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Behind Abhaya murder verdict: Thief’s statement, kitchen disruption, forensic report

The location of the murder is significant – a convent, from which male presence is completely and unequivocally banned.

Written by Shaju Philip | Thiruvananthapuram | Updated: December 24, 2020 7:59:27 am
Father Thomas Kottoor, main accused in Abhaya murder case, being brought out of the CBI court premises after his sentencing on Wednesday. (PTI Photo)

To arrive at the conclusion that Fr Thomas Kottoor and nun Sephy had murdered sister Abhaya in 1992, the CBI court has mainly banked on disturbance in the hostel kitchen, the statement of a thief, and report of a forensic expert.

Adakka Raju, a thief, had told the court that he had seen Kottoor in the convent building between 4 am and 4.30 am on the day Abhaya was killed. Raju was at the site until the 5-am siren and did not see Kottoor leave the location until he himself left.

“It follows that Kottoor remained there till at least 5 am,’’ Judge K Sanilkumar said.

The court went by forensic expert Dr Kanthaswamy’s conclusion that Abhaya’s death likely took place six to eight hours before the postmortem. This, the court noted, makes possible “the prosecution’s assertion that Abhaya was attacked between 4.15 am and 5 am…”

The location of the murder is significant – a convent, from which male presence is completely and unequivocally banned.

Given the nature of the head injury suffered by Abhaya, it is sufficient to cause death, the court noted Dr Kandaswamy’s deposition. “The only inference possible here is that Abhaya was attacked by the accused with intention to kill her,” the court said.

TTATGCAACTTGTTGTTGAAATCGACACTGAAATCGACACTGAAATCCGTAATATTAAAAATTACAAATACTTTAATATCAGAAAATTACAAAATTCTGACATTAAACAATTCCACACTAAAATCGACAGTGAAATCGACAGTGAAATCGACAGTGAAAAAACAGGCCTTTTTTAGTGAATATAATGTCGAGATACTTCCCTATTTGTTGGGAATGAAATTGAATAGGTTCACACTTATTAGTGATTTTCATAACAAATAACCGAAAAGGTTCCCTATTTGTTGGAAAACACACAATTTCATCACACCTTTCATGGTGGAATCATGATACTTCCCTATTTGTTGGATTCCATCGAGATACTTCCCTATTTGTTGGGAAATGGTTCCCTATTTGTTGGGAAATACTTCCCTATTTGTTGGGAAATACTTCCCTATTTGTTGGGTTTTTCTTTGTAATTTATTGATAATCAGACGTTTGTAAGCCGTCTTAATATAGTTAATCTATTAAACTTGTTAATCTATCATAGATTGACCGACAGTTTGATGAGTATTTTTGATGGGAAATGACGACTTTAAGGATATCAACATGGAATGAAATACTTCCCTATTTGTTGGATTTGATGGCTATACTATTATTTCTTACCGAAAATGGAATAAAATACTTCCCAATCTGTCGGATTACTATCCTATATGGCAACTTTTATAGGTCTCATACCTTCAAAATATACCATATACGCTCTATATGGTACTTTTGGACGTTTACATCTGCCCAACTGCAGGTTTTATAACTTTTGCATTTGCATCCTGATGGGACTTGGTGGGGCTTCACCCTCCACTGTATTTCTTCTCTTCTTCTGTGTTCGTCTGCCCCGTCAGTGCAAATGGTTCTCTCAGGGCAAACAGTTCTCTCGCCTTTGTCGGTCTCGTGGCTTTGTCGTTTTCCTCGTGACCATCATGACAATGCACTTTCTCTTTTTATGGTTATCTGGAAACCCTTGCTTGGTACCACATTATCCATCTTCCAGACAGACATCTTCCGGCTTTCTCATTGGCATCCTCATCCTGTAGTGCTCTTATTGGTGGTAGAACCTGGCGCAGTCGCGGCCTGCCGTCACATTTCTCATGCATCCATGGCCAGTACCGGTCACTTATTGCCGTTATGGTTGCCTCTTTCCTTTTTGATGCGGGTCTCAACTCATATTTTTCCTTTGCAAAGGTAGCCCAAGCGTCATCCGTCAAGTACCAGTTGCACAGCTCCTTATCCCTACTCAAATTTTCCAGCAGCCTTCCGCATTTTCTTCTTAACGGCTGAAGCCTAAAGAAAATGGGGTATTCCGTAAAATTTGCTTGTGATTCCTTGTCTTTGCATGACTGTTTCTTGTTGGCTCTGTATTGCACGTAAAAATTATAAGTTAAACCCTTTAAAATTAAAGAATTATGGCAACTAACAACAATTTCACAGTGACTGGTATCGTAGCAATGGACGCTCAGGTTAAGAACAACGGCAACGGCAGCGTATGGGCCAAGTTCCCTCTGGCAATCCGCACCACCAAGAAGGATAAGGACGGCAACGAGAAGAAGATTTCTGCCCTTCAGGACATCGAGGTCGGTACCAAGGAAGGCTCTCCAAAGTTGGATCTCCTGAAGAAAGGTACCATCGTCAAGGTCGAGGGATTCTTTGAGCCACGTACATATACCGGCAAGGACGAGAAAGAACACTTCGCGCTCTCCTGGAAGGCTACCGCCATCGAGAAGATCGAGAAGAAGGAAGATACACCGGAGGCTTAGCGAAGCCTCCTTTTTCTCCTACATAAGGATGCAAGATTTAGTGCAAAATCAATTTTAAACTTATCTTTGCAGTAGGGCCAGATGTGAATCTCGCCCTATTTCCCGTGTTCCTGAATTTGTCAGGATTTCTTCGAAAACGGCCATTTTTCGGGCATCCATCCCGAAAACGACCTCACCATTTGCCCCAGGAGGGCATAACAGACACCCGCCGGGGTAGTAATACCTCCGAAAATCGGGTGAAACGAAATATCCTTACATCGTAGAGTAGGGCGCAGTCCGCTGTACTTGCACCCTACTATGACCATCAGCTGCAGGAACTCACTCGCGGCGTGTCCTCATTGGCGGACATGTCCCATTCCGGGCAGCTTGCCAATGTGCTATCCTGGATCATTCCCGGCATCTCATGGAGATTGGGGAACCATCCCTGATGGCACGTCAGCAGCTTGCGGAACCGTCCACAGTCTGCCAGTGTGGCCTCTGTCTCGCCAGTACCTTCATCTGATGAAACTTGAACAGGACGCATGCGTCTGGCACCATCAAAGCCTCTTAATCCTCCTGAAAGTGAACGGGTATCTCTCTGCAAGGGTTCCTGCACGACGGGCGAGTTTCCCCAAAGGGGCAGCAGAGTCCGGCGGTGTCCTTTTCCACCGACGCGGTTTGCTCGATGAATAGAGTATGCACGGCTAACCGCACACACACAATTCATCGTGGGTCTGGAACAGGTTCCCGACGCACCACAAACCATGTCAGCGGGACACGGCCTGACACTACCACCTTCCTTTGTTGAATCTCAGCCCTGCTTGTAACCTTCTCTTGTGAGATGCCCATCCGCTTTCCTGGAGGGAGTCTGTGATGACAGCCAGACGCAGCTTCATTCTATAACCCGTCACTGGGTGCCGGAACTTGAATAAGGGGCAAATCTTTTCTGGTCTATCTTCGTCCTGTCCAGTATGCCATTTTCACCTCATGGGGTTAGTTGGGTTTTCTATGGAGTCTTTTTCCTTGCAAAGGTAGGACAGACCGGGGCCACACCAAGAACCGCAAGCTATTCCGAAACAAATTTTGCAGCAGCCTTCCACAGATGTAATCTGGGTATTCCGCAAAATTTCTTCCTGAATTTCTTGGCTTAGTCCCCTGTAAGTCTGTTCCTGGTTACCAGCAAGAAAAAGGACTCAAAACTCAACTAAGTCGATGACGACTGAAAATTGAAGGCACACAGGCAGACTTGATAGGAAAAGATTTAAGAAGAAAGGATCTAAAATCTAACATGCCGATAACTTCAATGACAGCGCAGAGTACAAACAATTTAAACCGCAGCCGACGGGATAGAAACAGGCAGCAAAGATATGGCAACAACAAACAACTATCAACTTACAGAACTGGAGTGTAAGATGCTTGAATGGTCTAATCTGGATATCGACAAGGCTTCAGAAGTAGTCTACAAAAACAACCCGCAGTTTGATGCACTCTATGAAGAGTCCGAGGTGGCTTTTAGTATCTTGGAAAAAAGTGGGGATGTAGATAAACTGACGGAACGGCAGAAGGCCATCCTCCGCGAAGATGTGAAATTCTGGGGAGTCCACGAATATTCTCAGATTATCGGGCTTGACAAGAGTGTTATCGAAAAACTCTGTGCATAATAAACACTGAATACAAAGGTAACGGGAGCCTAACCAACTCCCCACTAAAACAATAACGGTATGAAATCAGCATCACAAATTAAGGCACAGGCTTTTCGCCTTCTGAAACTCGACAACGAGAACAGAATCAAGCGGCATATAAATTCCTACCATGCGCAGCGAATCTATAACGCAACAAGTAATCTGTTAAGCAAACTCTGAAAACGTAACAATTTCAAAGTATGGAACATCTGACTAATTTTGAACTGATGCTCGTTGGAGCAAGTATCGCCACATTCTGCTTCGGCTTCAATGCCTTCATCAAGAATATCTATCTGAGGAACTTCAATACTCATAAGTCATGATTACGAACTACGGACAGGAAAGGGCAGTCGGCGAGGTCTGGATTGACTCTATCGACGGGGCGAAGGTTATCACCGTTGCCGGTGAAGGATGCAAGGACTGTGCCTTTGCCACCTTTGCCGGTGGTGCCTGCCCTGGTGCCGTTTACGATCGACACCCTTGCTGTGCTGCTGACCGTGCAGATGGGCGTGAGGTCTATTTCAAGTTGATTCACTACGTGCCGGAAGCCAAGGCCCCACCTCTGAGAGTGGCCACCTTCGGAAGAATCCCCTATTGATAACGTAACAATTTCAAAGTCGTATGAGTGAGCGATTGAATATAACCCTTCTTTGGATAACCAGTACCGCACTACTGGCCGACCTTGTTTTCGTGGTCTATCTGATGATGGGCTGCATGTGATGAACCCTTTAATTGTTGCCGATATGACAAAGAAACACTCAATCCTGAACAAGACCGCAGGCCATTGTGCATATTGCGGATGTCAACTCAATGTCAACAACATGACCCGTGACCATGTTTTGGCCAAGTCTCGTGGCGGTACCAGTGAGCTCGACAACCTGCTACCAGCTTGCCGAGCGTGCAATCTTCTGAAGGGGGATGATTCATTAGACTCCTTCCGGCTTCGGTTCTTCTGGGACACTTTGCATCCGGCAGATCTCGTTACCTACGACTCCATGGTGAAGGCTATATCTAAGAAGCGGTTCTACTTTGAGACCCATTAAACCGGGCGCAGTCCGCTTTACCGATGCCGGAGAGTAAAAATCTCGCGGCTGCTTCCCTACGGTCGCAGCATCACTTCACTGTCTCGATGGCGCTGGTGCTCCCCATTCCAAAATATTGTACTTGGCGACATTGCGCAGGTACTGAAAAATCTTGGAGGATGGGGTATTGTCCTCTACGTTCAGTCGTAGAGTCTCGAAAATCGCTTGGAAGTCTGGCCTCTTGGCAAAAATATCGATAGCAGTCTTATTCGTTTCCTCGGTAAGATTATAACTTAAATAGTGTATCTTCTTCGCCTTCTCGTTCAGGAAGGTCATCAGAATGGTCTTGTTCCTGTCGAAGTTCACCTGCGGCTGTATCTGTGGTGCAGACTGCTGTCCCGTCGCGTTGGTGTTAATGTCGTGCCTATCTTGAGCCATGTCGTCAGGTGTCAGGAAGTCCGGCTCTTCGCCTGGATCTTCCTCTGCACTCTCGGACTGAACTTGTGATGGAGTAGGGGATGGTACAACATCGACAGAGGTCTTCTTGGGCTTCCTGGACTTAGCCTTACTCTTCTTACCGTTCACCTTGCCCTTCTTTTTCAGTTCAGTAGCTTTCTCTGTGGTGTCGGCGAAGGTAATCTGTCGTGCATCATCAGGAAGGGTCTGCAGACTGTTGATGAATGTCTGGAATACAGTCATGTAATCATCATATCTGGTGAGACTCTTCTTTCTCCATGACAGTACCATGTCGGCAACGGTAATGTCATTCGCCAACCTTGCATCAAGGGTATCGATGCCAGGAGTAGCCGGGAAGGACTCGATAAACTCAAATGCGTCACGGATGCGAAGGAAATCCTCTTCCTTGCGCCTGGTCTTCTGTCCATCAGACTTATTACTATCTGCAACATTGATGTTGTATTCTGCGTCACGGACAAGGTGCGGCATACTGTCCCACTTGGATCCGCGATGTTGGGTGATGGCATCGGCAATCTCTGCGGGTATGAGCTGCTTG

The court noted the abnormal disturbances that occurred in the kitchen work area and in the kitchen wash area of St Pius X Convent Hostel on the morning of March 27, 1992 and that nun Sephy was alone at the relevant time on the ground floor, and Abhaya’s body was recovered from the well near Sephy’s ground-floor room.

Judge Sanilkumar said in the order that Kottoor failed to properly explain his presence in the convent during the early hours, and the evidence of Achamma, a help, shows that the compound was guarded by fierce dogs, and that she had closed all the doors the previous night. It demonstrates the nefarious conduct of both accused, the court stated.

The order stated: “It is inexorable to infer that Kottoor entered the ground floor of the convent building with the help of Sephy to carry out their sexual activities, and on witnessing of the same by Sister Abhaya, she was attacked with a blunt weapon. It is proved that Sephy utilised medical intervention to shape artificially her body as that of a virgin, through evidence of two doctors who have examined her.”

The court also noted that it is “proved that Kottoor threatened Jomon Puthenpurackal, Convener, Action Council, while he was returning after taking part in a protest demonstration…. On the nature of evidence available…question of any entitlement of benefit of doubt would not arise: The evidence on record is worth its credence and is trustworthy…”

While delivering the verdict, Judge Sanilkumar quoted the observations in the Supreme Court order in Nageshwar Shri. Krishna Ghobe v State of Maharashtra; 1973: “Justice would fail not only by unjust conviction of the innocent but also by acquittal of the guilty for unjustified failure to produce available evidence.’’

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